Eagles fans will have to bask in the glory of their title because the draft offered little in terms of excitement - other than former kicker David Akers riling up the Cowboy-loving crowd and the team jumping ahead of their arch rival to select tight end Dallas Goedert, who some believe Jerry Jones was targeting one pick later. The Eagles had few options on draft day because of the big trade for Carson Wentz two years ago. That said, general manager Howie Roseman did a nice job of taking advantage of the picks he did have. Because the contracts given to players in the first round contain a team-friendly fifth-year contract option rather than a maximum four-year deal for later rookies, the No. 32 overall selection can be much more valuable than No. 33 overall. Still, Roseman believed it was more beneficial to ship the pick to Baltimore and acquire a pair of second-round selections (which turned into Goedert), including one next year. Goedert was viewed by some as the best tight end in the class and provides the club a quality backup option behind Zach Ertz. In a case of the rich getting richer, the Eagles also could look smart in taking a chance on edge rusher Josh Sweat (a top-50 talent who fell to the No. 130 overall due to medical red-flags) and former rugby player Jordan Mailata, though given all of the talent already on Philadelphia's offensive and defensive line, it could be difficult for both to make the team.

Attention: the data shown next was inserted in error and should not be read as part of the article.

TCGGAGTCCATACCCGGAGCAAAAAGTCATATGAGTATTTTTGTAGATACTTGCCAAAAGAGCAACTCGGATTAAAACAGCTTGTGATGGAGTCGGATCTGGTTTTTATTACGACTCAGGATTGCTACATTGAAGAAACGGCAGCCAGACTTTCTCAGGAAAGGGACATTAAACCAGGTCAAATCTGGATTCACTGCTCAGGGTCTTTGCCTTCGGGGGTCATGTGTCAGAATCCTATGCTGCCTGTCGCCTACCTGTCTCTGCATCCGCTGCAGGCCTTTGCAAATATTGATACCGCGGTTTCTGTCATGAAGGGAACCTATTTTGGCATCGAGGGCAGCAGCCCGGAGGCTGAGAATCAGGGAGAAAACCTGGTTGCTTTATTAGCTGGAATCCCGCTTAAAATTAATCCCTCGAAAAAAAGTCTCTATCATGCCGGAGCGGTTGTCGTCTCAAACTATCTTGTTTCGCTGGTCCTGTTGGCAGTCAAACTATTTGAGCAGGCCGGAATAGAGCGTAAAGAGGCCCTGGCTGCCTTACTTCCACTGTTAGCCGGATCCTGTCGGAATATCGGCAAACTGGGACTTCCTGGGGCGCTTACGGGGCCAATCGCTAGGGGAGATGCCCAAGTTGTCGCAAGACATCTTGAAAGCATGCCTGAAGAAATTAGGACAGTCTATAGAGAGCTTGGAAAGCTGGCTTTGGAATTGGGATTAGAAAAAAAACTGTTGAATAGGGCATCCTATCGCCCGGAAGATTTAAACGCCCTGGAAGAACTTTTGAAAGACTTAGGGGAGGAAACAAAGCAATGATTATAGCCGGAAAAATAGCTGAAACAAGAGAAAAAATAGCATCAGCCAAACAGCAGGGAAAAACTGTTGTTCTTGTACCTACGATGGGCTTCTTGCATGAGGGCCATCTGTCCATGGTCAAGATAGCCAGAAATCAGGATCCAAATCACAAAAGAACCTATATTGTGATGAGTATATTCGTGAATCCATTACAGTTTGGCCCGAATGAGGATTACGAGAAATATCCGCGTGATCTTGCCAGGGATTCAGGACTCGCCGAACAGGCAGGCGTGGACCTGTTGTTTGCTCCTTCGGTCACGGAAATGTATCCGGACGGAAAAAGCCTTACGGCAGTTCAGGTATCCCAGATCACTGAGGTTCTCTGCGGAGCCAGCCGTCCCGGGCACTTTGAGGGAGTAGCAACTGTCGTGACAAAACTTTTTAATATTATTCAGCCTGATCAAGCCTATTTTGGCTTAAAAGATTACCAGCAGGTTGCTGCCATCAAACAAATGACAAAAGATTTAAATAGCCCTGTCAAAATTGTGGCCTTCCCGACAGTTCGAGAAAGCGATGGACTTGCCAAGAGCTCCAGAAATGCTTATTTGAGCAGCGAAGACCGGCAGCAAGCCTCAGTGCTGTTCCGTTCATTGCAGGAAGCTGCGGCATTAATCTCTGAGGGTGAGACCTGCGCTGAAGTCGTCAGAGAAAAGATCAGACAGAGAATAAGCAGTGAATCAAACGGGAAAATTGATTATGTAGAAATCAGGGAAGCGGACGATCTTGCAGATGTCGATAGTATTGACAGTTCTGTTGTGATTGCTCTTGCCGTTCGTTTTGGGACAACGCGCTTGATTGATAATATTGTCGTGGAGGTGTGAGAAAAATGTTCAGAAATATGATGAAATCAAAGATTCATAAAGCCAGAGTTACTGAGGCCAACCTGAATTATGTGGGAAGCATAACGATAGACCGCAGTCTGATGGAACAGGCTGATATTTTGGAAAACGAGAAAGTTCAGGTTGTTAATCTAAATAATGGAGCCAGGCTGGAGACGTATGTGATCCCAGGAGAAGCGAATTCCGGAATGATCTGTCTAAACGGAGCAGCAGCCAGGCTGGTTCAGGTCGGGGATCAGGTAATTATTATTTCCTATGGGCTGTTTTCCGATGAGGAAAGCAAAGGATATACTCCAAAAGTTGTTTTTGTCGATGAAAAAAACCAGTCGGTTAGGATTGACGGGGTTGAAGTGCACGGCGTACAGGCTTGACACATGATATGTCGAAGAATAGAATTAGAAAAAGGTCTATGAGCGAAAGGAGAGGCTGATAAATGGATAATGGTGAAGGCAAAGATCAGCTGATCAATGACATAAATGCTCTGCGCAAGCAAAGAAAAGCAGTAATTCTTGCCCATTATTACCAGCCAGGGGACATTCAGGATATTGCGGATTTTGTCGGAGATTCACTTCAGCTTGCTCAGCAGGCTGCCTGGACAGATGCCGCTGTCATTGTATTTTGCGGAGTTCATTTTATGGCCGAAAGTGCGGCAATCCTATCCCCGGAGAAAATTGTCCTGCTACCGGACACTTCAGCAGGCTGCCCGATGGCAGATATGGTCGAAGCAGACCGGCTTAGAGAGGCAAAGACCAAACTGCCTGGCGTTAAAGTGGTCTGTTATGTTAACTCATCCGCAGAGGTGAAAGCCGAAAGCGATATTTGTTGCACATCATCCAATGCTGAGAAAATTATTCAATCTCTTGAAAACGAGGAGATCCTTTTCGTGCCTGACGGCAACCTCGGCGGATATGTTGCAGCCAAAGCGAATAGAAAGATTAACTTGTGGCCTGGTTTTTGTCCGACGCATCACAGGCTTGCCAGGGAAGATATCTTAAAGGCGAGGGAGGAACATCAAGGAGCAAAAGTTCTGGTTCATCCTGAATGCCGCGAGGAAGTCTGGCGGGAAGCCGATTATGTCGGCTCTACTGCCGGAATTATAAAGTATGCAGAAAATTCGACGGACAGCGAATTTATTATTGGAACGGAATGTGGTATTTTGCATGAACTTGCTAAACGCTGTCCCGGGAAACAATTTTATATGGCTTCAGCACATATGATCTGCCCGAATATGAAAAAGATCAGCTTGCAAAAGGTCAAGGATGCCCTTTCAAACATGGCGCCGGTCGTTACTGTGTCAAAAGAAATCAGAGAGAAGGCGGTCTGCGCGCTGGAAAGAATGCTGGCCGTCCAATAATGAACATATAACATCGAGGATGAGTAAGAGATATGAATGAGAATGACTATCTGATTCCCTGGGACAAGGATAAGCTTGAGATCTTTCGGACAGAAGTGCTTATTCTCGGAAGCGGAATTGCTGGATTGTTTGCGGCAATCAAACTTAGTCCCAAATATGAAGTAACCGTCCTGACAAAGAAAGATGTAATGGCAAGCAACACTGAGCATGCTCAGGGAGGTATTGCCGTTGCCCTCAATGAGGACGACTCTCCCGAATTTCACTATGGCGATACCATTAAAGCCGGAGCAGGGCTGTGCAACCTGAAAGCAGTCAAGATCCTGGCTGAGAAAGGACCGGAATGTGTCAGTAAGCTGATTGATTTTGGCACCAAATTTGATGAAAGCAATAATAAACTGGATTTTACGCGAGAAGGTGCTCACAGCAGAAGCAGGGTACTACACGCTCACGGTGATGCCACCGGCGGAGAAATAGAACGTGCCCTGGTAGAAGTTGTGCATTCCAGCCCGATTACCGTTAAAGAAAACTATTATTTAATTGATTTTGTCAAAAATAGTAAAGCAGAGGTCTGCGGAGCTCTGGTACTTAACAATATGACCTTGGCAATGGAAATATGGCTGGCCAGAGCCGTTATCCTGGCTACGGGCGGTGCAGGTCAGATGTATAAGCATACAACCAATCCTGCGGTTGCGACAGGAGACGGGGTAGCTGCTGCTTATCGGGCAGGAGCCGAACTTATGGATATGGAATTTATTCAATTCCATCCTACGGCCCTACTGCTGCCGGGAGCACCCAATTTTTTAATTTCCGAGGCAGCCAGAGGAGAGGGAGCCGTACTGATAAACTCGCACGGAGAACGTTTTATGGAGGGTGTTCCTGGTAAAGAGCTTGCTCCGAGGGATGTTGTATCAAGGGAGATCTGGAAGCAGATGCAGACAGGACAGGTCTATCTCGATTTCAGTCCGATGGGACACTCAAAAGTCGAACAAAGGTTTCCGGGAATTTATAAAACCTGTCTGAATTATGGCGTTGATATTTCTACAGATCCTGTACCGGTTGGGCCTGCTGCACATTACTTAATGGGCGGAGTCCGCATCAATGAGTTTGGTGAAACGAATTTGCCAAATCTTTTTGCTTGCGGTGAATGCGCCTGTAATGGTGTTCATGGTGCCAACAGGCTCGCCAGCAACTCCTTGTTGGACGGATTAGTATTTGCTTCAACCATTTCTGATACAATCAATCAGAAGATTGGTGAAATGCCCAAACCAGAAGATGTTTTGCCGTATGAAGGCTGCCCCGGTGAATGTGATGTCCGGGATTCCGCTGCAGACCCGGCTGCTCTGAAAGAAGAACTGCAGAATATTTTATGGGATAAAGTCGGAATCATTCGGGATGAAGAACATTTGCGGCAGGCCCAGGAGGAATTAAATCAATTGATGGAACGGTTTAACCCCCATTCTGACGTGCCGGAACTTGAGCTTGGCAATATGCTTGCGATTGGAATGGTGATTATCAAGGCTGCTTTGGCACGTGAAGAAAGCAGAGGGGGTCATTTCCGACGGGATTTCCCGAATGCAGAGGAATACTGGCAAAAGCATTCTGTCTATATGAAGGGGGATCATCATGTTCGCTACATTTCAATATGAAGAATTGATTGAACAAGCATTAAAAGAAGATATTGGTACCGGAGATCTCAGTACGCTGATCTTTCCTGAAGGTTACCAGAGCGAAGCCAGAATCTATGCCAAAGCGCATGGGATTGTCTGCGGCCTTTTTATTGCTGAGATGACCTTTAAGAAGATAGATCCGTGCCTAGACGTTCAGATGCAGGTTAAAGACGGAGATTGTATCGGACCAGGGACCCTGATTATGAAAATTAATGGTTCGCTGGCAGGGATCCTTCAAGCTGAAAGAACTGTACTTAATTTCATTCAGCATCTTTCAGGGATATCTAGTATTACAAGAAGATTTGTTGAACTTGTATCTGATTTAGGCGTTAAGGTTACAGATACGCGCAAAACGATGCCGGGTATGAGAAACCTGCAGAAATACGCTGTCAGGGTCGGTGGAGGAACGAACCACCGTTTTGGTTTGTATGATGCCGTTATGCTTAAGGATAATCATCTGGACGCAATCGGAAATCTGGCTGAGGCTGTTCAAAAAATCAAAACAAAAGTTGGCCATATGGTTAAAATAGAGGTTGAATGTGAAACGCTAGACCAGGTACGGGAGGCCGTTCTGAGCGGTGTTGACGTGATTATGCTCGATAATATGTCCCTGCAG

Many will suggest that the Redskins (like the Cincinnati Bengals) had their preferred top pick stolen one selection ahead of them when Tampa Bay secured massive defensive tackle Vita Vea at No. 12. While that may be the case, don't expect me to quibble with Washington's selection of Alabama's Da'Ron Payne, whom I personally ranked as the ninth best player available this year and, therefore, an ideal value, especially given that Washington surrendered an NFL-worst 134 yards on the ground per game last season. If the troubling off-field concerns that caused his stock to plummet were indeed overblown, Derrius Guice could be the bell-cow running back this team has been searching for since Alfred Morris was starring for Mike Shanahan. Guice was thought by some to be in play for the Redskins at No. 13 overall. His situation bears watching and could make or break the perception of Washington's draft. I like the upside of left tackle Geron Christian, who possesses an intriguing combination of length and light feet. Safety Troy Apke wowed in workouts and fills a clear need. Washington found another big body to plug the middle in Tim Settle in the fifth round, though he will need to play with more consistency to see the field. Like Apke, wideout Trey Quinn was overshadowed much of his career but is a savvy route-runner with terrific hands who may very well make the final 53-man roster.